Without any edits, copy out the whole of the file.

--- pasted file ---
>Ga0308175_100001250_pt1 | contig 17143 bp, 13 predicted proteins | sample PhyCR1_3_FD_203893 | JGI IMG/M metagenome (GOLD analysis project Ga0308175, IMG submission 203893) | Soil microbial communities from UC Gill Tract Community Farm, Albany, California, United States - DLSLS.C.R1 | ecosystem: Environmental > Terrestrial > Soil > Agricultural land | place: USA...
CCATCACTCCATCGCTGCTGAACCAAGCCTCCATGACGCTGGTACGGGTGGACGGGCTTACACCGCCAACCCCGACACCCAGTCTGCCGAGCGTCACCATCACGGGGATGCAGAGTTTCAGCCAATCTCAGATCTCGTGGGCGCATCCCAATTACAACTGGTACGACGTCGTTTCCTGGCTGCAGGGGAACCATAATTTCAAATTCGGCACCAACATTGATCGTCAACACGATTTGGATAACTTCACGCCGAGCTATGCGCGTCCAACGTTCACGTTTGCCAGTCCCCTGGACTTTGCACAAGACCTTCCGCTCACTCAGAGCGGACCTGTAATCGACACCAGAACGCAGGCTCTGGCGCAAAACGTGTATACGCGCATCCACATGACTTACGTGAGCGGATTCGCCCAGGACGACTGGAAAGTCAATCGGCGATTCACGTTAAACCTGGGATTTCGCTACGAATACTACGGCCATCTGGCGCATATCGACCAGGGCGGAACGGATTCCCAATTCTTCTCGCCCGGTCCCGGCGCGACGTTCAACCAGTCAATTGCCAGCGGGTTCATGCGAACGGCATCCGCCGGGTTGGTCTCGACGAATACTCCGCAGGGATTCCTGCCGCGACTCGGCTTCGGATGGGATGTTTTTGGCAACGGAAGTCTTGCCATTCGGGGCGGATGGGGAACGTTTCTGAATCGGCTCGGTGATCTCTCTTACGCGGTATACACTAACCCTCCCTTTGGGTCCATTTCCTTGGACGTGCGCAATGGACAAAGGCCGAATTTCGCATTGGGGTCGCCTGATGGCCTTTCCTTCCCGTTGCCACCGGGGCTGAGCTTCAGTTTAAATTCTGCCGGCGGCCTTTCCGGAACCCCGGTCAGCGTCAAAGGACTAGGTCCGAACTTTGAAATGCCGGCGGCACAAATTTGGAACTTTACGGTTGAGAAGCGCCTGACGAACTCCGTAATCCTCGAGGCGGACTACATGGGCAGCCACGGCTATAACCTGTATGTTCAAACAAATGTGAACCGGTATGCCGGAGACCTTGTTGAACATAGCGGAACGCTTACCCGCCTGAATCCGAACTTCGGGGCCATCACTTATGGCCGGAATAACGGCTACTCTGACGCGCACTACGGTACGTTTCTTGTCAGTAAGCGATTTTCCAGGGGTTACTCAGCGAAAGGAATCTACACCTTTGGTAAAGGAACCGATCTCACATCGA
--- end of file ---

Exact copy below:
>Ga0308175_100001250_pt1 | contig 17143 bp, 13 predicted proteins | sample PhyCR1_3_FD_203893 | JGI IMG/M metagenome (GOLD analysis project Ga0308175, IMG submission 203893) | Soil microbial communities from UC Gill Tract Community Farm, Albany, California, United States - DLSLS.C.R1 | ecosystem: Environmental > Terrestrial > Soil > Agricultural land | place: USA...
CCATCACTCCATCGCTGCTGAACCAAGCCTCCATGACGCTGGTACGGGTGGACGGGCTTACACCGCCAACCCCGACACCCAGTCTGCCGAGCGTCACCATCACGGGGATGCAGAGTTTCAGCCAATCTCAGATCTCGTGGGCGCATCCCAATTACAACTGGTACGACGTCGTTTCCTGGCTGCAGGGGAACCATAATTTCAAATTCGGCACCAACATTGATCGTCAACACGATTTGGATAACTTCACGCCGAGCTATGCGCGTCCAACGTTCACGTTTGCCAGTCCCCTGGACTTTGCACAAGACCTTCCGCTCACTCAGAGCGGACCTGTAATCGACACCAGAACGCAGGCTCTGGCGCAAAACGTGTATACGCGCATCCACATGACTTACGTGAGCGGATTCGCCCAGGACGACTGGAAAGTCAATCGGCGATTCACGTTAAACCTGGGATTTCGCTACGAATACTACGGCCATCTGGCGCATATCGACCAGGGCGGAACGGATTCCCAATTCTTCTCGCCCGGTCCCGGCGCGACGTTCAACCAGTCAATTGCCAGCGGGTTCATGCGAACGGCATCCGCCGGGTTGGTCTCGACGAATACTCCGCAGGGATTCCTGCCGCGACTCGGCTTCGGATGGGATGTTTTTGGCAACGGAAGTCTTGCCATTCGGGGCGGATGGGGAACGTTTCTGAATCGGCTCGGTGATCTCTCTTACGCGGTATACACTAACCCTCCCTTTGGGTCCATTTCCTTGGACGTGCGCAATGGACAAAGGCCGAATTTCGCATTGGGGTCGCCTGATGGCCTTTCCTTCCCGTTGCCACCGGGGCTGAGCTTCAGTTTAAATTCTGCCGGCGGCCTTTCCGGAACCCCGGTCAGCGTCAAAGGACTAGGTCCGAACTTTGAAATGCCGGCGGCACAAATTTGGAACTTTACGGTTGAGAAGCGCCTGACGAACTCCGTAATCCTCGAGGCGGACTACATGGGCAGCCACGGCTATAACCTGTATGTTCAAACAAATGTGAACCGGTATGCCGGAGACCTTGTTGAACATAGCGGAACGCTTACCCGCCTGAATCCGAACTTCGGGGCCATCACTTATGGCCGGAATAACGGCTACTCTGACGCGCACTACGGTACGTTTCTTGTCAGTAAGCGATTTTCCAGGGGTTACTCAGCGAAAGGAATCTACACCTTTGGTAAAGGAACCGATCTCACATCGA